The breakthrough idea this Agenda was that we were coming to the close of our relationship ("unique" though it is) and even though I have so many issues with having a sense of abandonment and rejection, we were going to have to shift. In essence--and this time it is absolutely true, not just a figment of my abandoned friendless-friendship imagination--she is passing me on to another person so that they can take her place and do the job of Caring for Olaina instead.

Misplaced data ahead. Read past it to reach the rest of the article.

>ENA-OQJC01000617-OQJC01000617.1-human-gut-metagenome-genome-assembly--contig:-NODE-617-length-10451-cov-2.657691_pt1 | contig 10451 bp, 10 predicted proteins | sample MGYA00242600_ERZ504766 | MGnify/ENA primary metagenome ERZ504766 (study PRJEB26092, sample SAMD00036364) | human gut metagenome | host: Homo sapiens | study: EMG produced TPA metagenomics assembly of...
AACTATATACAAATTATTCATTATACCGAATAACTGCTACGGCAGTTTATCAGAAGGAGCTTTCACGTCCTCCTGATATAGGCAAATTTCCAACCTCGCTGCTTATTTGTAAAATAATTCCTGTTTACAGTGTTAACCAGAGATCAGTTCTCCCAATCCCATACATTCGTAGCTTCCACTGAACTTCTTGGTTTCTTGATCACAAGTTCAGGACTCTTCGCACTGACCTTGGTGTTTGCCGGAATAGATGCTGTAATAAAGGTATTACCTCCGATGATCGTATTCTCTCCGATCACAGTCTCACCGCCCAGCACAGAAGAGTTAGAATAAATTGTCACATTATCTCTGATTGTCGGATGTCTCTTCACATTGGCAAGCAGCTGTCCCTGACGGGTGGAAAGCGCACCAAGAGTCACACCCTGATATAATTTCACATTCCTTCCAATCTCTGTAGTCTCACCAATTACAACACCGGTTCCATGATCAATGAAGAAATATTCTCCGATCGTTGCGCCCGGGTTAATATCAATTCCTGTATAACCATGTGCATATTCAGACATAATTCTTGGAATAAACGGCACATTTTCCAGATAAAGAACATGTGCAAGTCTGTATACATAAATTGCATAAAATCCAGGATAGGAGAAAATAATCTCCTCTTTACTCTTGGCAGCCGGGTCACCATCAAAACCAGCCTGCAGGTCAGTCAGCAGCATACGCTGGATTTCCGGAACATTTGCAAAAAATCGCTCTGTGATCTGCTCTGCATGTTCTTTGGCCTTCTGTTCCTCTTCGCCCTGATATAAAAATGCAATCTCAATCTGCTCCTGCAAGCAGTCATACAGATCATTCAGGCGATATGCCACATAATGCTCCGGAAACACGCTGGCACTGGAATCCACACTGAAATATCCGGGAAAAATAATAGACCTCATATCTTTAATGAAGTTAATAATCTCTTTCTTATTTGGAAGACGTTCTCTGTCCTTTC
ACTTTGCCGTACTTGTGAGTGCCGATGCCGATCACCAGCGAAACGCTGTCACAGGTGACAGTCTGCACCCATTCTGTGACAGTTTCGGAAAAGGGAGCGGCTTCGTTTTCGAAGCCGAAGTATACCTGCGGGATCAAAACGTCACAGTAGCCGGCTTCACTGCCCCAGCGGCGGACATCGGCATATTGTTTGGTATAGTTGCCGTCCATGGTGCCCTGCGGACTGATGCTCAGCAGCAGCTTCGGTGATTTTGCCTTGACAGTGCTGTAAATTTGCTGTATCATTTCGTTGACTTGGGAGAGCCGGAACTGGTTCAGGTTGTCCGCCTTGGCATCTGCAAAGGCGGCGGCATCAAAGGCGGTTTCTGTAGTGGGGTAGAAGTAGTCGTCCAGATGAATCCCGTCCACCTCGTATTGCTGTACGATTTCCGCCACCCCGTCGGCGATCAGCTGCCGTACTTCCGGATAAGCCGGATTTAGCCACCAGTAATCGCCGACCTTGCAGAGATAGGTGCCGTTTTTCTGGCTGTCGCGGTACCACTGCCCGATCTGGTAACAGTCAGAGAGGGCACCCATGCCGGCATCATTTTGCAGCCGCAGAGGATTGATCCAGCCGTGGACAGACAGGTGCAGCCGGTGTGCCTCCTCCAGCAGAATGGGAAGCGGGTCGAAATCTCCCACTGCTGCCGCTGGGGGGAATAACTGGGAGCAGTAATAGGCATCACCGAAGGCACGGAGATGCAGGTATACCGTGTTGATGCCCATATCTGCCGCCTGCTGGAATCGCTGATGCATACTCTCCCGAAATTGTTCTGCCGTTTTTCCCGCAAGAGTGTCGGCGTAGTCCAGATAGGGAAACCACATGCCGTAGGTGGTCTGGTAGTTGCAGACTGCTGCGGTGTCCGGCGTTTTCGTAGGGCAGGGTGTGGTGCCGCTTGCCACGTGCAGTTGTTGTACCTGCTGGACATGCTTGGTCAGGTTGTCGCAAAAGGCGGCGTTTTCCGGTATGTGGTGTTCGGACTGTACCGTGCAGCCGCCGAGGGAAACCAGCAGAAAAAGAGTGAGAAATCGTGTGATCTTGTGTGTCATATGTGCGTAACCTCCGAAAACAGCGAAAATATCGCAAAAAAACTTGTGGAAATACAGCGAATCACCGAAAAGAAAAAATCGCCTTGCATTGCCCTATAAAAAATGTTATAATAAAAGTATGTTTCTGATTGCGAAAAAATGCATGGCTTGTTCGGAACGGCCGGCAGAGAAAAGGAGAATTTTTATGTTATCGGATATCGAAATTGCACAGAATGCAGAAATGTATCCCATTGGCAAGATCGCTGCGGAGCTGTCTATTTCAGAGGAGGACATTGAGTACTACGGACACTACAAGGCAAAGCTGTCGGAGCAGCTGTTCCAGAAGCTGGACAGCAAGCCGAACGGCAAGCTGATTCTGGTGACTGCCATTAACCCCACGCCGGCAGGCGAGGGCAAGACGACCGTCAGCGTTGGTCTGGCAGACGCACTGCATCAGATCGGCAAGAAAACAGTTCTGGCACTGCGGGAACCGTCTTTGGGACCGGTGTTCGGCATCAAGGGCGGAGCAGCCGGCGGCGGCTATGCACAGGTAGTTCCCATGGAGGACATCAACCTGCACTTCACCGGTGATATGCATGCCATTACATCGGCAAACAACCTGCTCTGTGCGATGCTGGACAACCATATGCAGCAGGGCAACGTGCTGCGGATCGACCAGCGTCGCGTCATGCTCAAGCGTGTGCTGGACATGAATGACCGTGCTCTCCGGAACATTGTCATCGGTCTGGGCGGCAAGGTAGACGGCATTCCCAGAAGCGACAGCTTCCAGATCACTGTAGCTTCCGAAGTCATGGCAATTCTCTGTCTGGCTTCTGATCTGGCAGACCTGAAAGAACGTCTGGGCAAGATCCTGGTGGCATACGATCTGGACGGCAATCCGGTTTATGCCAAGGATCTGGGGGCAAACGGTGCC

We talked about being selfish for a while today. She said I was supposed to be selfish when I was a kid. She (and I suppose a bunch of other shrinks, too) has this theory that little kids are supposed to act like they are the center of the world and their parents are supposed to love them and support them in a co-starring role. For instance, if a kid is scared of thunder and lightening or monsters in the closet, a parent is supposed to say, "That must feel very scary, but I am here and we can listen to the thunder (or look in the closet) together and I won't leave you and we will be OK." Or something like that. I don't really get it--reason number three-bazillion-and-one why I should never be a parent. Supposedly, what a parent is not supposed to do is say, "There is nothing to be scared of," or "Don't be silly," or both of those things and cover the window with blankets in addition to the blinds so that the kid doesn't have to see the lightening. (I suppose the theory there is if it doesn't exist it can't be scary, and maybe the kid will fall asleep before the next flash and then won't hear the thunder?) The idea, I think, is that the parent is supposed to mirror the child.